Recently, there’s been some confusion over what is and is not allowed in Apple’s App Store according to its guidelines, with the fallout particularly affecting comics apps. French digital comics platform Izneo removed over half of their 4,000 titles after Apple notified them about unspecified objectionable content. comiXology chose not to include Saga #12 in their app based on their interpretation of Apple’s vague content guidelines. But there’s another category of app that often inadvertently runs up against the guidelines: “serious games,” which grapple with actual current events and issues.
Last week, Tracey Lien of Polygon wrote an in-depth analysis of a few games that have been removed from the App Store or could not get approval at all, despite modifications from developers who were trying in good faith to observe the guidelines. The apps include Phone Story, from Molleindustria; In A Permanent Save State, from independent developer Benjamin Poynter; Endgame: Syria, from GameTheNews; and Smuggle Truck, from Owlchemy Labs. The first two deal with the conditions in the Chinese factories where mobile devices are manufactured for Apple and other companies. Endgame: Syria asks players to consider the possible outcomes of choices made during that country’s civil war. Finally, Smuggle Truck is a satirical depiction of immigration into the United States, borne of Owlchemy developers’ frustration with the arduous process of obtaining a skilled worker visa for a potential co-worker from overseas.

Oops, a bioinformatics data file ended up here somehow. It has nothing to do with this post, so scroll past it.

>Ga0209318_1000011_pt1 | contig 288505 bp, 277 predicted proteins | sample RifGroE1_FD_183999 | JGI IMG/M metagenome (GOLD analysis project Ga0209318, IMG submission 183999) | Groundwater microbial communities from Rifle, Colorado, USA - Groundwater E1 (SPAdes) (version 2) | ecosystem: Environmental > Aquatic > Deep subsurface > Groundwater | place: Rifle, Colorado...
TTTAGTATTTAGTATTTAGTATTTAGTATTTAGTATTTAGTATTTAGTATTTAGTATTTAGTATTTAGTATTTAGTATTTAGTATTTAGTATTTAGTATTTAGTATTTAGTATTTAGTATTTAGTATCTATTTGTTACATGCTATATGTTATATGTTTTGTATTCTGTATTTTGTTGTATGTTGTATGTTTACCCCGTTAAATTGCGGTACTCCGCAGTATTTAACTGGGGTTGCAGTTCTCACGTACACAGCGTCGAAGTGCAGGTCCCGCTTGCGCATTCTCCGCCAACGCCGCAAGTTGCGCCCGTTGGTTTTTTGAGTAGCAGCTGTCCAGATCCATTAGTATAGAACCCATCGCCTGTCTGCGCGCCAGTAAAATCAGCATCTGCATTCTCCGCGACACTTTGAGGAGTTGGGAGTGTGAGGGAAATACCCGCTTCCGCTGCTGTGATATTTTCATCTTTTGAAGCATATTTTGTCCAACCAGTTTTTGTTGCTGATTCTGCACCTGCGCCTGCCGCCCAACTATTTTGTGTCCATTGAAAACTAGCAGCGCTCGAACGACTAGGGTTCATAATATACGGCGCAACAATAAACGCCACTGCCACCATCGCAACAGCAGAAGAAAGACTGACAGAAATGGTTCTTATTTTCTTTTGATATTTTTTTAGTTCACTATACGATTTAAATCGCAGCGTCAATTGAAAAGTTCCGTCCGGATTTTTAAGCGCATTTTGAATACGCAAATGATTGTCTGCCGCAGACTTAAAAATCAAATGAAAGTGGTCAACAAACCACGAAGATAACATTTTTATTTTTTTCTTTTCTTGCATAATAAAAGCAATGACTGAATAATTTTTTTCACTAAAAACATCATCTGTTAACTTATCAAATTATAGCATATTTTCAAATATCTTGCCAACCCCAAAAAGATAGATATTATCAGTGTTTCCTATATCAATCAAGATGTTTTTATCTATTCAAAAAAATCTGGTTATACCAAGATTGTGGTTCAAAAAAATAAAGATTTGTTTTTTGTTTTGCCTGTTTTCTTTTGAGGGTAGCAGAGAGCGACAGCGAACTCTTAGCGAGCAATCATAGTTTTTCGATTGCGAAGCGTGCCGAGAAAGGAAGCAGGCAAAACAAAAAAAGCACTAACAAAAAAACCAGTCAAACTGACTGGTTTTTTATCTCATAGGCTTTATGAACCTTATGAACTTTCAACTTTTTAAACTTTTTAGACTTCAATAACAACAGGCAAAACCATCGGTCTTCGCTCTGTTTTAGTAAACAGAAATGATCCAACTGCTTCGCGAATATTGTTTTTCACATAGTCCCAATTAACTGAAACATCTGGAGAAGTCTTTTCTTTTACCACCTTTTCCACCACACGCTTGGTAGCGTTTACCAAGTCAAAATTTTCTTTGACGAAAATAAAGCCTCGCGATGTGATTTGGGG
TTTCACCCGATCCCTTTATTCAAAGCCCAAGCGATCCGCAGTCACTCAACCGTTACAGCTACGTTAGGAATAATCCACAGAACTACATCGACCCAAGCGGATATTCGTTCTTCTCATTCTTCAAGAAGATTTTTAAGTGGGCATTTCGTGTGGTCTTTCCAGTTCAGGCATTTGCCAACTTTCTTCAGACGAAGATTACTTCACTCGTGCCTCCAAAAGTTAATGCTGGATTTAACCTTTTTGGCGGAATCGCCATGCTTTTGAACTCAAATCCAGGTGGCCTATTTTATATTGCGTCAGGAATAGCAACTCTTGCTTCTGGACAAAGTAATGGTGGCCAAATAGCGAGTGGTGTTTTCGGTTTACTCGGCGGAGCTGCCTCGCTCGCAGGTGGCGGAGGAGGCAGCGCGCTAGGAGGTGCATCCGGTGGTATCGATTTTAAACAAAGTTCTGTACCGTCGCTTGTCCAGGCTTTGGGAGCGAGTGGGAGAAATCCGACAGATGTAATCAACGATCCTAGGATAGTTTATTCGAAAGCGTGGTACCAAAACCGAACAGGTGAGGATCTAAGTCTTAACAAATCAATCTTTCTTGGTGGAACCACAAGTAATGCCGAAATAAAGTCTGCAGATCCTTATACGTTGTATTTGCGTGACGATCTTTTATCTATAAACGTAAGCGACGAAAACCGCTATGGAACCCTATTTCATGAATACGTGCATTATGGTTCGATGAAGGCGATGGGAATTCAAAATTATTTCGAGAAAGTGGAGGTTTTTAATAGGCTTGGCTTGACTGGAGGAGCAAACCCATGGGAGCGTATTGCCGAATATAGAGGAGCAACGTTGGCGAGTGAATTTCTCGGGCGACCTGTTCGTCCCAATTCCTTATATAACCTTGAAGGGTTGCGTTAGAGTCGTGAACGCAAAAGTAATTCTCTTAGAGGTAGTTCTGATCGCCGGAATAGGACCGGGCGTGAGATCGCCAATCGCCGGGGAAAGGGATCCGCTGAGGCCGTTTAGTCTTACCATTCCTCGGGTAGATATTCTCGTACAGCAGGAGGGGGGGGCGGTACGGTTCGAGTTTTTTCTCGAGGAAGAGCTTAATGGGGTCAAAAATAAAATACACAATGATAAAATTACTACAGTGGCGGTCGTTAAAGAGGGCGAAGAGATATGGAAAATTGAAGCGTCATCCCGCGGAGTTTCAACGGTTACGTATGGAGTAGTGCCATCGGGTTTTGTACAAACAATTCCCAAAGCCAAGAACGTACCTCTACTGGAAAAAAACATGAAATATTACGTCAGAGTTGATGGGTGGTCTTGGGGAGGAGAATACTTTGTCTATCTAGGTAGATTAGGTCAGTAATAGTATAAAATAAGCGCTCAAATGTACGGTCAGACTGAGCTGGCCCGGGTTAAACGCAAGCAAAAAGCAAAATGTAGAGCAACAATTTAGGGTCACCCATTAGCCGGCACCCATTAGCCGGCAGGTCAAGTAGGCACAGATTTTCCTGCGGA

One of the obstacles for serious games in the App Store is Apple’s outdated opinion of what a game can be — a phenomenon that should be familiar to fans of comics and graphic novels, which also can come under fire when they grapple with nuanced real-world issues. From the App Store guidelines:
We view Apps [as] different than books or songs, which we do not curate. If you want to criticize a religion, write a book. If you want to describe sex, write a book or a song, or create a medical app. It can get complicated, but we have decided to not allow certain kinds of content in the App Store.
Of course, Apple is a private company and can disallow whatever it likes. But the affected developers say that the guidelines seem to be unevenly applied, possibly to exclude any content that’s even mildly controversial. Tomas Rawlings, developer of Endgame: Syria, notes:
The guideline we broke was about how you’re not allowed to make apps that make specific groups [such as the Assad regime] the enemy, but that’s open to interpretation. You can see for example that an app about the second World War with Nazis as the enemy could theoretically be rejected, but some of those games are passed. So I thought [Apple] might use nuance in judging that, but as it happened, they didn’t.
Even after Rawlings removed all references to specific groups of people and resubmitted the game for approval, Apple again rejected it while citing the same guideline. Ultimately he completely fictionalized it as Endgame: Eurasia, which is now for sale in the App Store.